Bridges, predictably, waved away any notions of fatigue-related struggle: “Man, I’ll play 48 if I got to. That has nothing to do with [it], how long I’ve been playing, and how many minutes, and all that stuff. No, that’s not it. Just got to be more locked in and be able to make those shots, even if I am tired.”

His complementary wings, Dorian Finney-Smith and Cameron Johnson, didn’t provide much scoring help either, combing for just 19 points on 20 shots, including 3-11 from deep, and three turnovers to two assists.

Another year, another first-round sweep for the Brooklyn Nets. This one may have been more expected, but for some reason, it doesn’t sting any less. Maybe it’s the collective weight of not winning a single, measly playoff game in two years. Maybe because it marks the official end to the epilogue of an era that, albeit mostly frustrating, represented real hope for the franchise’s first NBA title.

Yes, the stars that inspired that hope are now long-gone, especially in NBA years, but Nets fans still haven’t had a moment to reflect on what’s been lost, and the franchise’s new direction. Well, now they do.

Milestone Watch

  • This marks the ninth time in franchise history (not counting the ABA) that the Nets have been swept, vs. completing just three sweeps of their own.
  • Even though it came in a loss, Nic Claxton's performance should not be glossed over. His 19 points, 12 boards, and four blocks were all postseason career-highs. His 15/6/4 line in the first half also represented the first time a Net ever reached those totals in one half of a playoff game.

Closing Time

The Brooklyn Nets will hold their final media availability session of the season on Sunday morning, but some players and coaches still reflecting on the long season behind them, and the long journey ahead.

  • Jacque Vaughn, on his final message to a team that looks very different from the start of the year: “I told them they should feel extremely proud when they walk around the borough of Brooklyn...We didn’t make excuses this year. We figured out how to stay together. That locker room was together even at the end of the game.”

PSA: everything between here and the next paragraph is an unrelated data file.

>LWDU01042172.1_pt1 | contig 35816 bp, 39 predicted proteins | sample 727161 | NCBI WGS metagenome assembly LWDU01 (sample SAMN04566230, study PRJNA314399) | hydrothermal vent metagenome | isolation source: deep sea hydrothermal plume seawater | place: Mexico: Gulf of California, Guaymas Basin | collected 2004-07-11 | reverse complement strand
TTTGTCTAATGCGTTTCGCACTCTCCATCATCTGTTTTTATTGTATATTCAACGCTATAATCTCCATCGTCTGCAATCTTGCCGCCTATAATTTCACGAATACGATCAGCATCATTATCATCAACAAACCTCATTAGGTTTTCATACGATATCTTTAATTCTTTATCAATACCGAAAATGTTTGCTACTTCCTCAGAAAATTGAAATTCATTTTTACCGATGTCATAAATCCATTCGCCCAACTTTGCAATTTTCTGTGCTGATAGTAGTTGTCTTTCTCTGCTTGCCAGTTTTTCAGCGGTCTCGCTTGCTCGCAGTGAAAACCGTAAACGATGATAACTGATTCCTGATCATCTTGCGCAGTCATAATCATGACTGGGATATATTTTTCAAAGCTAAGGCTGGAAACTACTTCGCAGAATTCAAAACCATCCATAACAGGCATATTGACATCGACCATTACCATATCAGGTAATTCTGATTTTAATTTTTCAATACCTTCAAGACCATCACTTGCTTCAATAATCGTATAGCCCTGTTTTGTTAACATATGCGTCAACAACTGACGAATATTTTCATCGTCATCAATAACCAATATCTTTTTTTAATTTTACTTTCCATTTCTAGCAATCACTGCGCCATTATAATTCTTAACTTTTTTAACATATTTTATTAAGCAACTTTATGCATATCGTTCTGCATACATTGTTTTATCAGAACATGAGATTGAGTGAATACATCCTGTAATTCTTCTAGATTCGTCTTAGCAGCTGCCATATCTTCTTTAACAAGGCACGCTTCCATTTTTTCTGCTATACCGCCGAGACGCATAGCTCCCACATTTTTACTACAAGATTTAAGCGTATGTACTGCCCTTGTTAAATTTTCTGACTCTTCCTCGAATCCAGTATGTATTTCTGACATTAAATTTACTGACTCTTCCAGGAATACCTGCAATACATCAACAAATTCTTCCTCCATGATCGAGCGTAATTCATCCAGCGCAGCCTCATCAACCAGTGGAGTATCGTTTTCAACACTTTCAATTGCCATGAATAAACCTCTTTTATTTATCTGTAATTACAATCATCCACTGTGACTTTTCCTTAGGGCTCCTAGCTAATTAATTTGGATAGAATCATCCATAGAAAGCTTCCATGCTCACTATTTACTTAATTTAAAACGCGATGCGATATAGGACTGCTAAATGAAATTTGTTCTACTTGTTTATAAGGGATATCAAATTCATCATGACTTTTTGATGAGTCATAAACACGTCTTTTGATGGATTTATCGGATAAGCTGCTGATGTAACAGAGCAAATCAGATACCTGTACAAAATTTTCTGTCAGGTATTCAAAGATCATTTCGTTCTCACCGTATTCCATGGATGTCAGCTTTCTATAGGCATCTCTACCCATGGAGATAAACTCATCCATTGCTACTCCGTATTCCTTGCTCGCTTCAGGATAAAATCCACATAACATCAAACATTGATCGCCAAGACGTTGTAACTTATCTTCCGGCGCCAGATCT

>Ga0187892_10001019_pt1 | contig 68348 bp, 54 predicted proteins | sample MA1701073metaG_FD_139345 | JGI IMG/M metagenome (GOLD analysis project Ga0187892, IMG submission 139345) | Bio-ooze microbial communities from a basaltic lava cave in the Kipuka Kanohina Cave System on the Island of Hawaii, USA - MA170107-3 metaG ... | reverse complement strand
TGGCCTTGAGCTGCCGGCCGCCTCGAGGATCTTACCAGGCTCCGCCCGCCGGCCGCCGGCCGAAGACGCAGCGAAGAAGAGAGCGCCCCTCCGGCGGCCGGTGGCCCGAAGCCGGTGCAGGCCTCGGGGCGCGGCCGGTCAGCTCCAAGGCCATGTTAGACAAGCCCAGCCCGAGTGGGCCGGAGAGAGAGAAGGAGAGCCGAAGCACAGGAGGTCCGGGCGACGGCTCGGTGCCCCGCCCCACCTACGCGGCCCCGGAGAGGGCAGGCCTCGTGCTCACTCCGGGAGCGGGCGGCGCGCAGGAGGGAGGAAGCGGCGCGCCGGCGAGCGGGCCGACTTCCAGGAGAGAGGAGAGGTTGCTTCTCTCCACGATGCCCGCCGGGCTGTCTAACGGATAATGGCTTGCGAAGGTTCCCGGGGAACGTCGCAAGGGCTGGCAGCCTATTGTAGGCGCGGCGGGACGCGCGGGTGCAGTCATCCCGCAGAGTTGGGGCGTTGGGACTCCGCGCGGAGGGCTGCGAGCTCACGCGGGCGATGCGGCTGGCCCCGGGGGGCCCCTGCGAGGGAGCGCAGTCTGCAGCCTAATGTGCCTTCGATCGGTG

• Cam Johnson, on what he learned about himself this series: “I know I came in the league a little older than a lot of other people, but I think I still have a long long way to go in terms of what I can be. But in this series, it was just about trying to find those open looks and...just getting to those spots man. It’s just getting to those spots and finding the spots that I can score in.”
  • Mikal Bridges on what he learned about himself over the entirety of the season: “I think I just learned, just for everybody out there, change happens. You know, change ain’t fun, change is tough, just in life in general. And just, what are you going to do about it?... We gave it all we got. We got better, we won games, we got to the six-seed and stayed away from the play-in and made it to the playoffs without just dropping all the way out. I just think the basic thing I learned, when times get tough, like, what are you going to do?”
  • Nic Claxton, on his feelings toward the team as a whole: “I mean, getting swept is trash. It’s not a good feeling. I wish we could’ve got a win but you always wanna look at the positives. For this team, the organization, to be put in this situation, I thought we did well finishing out the season. Like I said, we just gotta regroup, figure out what pieces we’ll have here next year and keep it going.”
  • Spencer Dinwiddie, being Spencer Dinwiddie: “My grandmother said that ‘close only counts in horseshoes and hand grenades.’ So I don’t know if anybody’s in here for moral victories, but we go into the offseason now, we’re gonna have meetings tomorrow and see what else unfolds. We’re a team that’s in a lot of transition and we’ll see what happens next.”

As Sponge Bob might say...

What’s Next?

The offseason.

For a different perspective on the game and series, head over to Liberty Ballers. You’re likely to be offered some champagne. Decline.